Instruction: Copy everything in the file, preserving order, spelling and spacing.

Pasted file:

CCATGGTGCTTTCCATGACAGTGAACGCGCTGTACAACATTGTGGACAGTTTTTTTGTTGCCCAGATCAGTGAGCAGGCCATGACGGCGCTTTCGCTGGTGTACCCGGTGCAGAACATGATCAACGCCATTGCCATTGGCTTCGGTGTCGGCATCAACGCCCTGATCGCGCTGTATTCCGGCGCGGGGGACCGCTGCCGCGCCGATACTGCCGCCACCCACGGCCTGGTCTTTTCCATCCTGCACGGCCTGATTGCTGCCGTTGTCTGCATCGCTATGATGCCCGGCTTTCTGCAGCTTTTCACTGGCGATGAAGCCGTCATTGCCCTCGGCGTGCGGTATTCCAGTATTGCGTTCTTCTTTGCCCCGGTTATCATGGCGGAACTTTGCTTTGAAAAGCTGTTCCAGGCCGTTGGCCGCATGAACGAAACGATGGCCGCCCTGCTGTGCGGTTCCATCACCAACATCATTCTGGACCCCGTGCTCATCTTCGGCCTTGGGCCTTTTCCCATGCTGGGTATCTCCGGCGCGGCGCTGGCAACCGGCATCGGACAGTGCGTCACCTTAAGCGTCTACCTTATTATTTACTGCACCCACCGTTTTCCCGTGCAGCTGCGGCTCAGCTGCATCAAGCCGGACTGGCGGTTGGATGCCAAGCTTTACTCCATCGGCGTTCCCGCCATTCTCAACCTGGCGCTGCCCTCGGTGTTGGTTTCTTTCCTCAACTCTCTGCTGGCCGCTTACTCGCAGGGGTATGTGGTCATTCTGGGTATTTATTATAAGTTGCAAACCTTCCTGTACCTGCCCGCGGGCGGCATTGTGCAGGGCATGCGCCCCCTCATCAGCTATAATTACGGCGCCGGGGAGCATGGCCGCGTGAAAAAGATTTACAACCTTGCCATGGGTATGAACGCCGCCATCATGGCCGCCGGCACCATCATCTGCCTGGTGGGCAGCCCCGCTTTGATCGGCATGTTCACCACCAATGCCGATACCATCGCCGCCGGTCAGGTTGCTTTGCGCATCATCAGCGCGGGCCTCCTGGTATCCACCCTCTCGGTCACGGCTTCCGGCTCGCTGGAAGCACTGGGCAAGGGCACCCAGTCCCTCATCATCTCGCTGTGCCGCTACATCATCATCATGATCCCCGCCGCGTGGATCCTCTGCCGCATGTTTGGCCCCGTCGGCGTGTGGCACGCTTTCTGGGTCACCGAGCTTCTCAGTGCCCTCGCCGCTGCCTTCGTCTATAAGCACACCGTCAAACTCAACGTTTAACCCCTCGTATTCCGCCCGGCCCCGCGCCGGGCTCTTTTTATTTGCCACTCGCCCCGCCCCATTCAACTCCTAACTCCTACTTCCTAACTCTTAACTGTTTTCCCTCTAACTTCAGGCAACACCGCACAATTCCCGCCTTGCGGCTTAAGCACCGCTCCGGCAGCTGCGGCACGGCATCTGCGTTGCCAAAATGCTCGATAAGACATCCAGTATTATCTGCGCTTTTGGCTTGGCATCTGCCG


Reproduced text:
CCATGGTGCTTTCCATGACAGTGAACGCGCTGTACAACATTGTGGACAGTTTTTTTGTTGCCCAGATCAGTGAGCAGGCCATGACGGCGCTTTCGCTGGTGTACCCGGTGCAGAACATGATCAACGCCATTGCCATTGGCTTCGGTGTCGGCATCAACGCCCTGATCGCGCTGTATTCCGGCGCGGGGGACCGCTGCCGCGCCGATACTGCCGCCACCCACGGCCTGGTCTTTTCCATCCTGCACGGCCTGATTGCTGCCGTTGTCTGCATCGCTATGATGCCCGGCTTTCTGCAGCTTTTCACTGGCGATGAAGCCGTCATTGCCCTCGGCGTGCGGTATTCCAGTATTGCGTTCTTCTTTGCCCCGGTTATCATGGCGGAACTTTGCTTTGAAAAGCTGTTCCAGGCCGTTGGCCGCATGAACGAAACGATGGCCGCCCTGCTGTGCGGTTCCATCACCAACATCATTCTGGACCCCGTGCTCATCTTCGGCCTTGGGCCTTTTCCCATGCTGGGTATCTCCGGCGCGGCGCTGGCAACCGGCATCGGACAGTGCGTCACCTTAAGCGTCTACCTTATTATTTACTGCACCCACCGTTTTCCCGTGCAGCTGCGGCTCAGCTGCATCAAGCCGGACTGGCGGTTGGATGCCAAGCTTTACTCCATCGGCGTTCCCGCCATTCTCAACCTGGCGCTGCCCTCGGTGTTGGTTTCTTTCCTCAACTCTCTGCTGGCCGCTTACTCGCAGGGGTATGTGGTCATTCTGGGTATTTATTATAAGTTGCAAACCTTCCTGTACCTGCCCGCGGGCGGCATTGTGCAGGGCATGCGCCCCCTCATCAGCTATAATTACGGCGCCGGGGAGCATGGCCGCGTGAAAAAGATTTACAACCTTGCCATGGGTATGAACGCCGCCATCATGGCCGCCGGCACCATCATCTGCCTGGTGGGCAGCCCCGCTTTGATCGGCATGTTCACCACCAATGCCGATACCATCGCCGCCGGTCAGGTTGCTTTGCGCATCATCAGCGCGGGCCTCCTGGTATCCACCCTCTCGGTCACGGCTTCCGGCTCGCTGGAAGCACTGGGCAAGGGCACCCAGTCCCTCATCATCTCGCTGTGCCGCTACATCATCATCATGATCCCCGCCGCGTGGATCCTCTGCCGCATGTTTGGCCCCGTCGGCGTGTGGCACGCTTTCTGGGTCACCGAGCTTCTCAGTGCCCTCGCCGCTGCCTTCGTCTATAAGCACACCGTCAAACTCAACGTTTAACCCCTCGTATTCCGCCCGGCCCCGCGCCGGGCTCTTTTTATTTGCCACTCGCCCCGCCCCATTCAACTCCTAACTCCTACTTCCTAACTCTTAACTGTTTTCCCTCTAACTTCAGGCAACACCGCACAATTCCCGCCTTGCGGCTTAAGCACCGCTCCGGCAGCTGCGGCACGGCATCTGCGTTGCCAAAATGCTCGATAAGACATCCAGTATTATCTGCGCTTTTGGCTTGGCATCTGCCG